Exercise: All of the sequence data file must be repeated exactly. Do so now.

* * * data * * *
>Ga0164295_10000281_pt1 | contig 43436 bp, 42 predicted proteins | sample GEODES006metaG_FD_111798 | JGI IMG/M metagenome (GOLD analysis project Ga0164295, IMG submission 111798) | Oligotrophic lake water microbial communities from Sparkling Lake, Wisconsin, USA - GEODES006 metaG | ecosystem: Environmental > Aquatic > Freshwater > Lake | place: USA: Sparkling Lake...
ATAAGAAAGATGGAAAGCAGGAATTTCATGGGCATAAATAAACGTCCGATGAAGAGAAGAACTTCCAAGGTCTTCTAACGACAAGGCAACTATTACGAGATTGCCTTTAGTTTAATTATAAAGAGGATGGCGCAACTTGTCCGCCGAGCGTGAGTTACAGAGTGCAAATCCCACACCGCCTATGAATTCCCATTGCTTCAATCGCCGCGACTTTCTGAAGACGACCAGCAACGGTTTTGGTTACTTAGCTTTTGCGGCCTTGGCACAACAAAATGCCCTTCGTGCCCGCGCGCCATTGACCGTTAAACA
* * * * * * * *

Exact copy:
>Ga0164295_10000281_pt1 | contig 43436 bp, 42 predicted proteins | sample GEODES006metaG_FD_111798 | JGI IMG/M metagenome (GOLD analysis project Ga0164295, IMG submission 111798) | Oligotrophic lake water microbial communities from Sparkling Lake, Wisconsin, USA - GEODES006 metaG | ecosystem: Environmental > Aquatic > Freshwater > Lake | place: USA: Sparkling Lake...
ATAAGAAAGATGGAAAGCAGGAATTTCATGGGCATAAATAAACGTCCGATGAAGAGAAGAACTTCCAAGGTCTTCTAACGACAAGGCAACTATTACGAGATTGCCTTTAGTTTAATTATAAAGAGGATGGCGCAACTTGTCCGCCGAGCGTGAGTTACAGAGTGCAAATCCCACACCGCCTATGAATTCCCATTGCTTCAATCGCCGCGACTTTCTGAAGACGACCAGCAACGGTTTTGGTTACTTAGCTTTTGCGGCCTTGGCACAACAAAATGCCCTTCGTGCCCGCGCGCCATTGACCGTTAAACA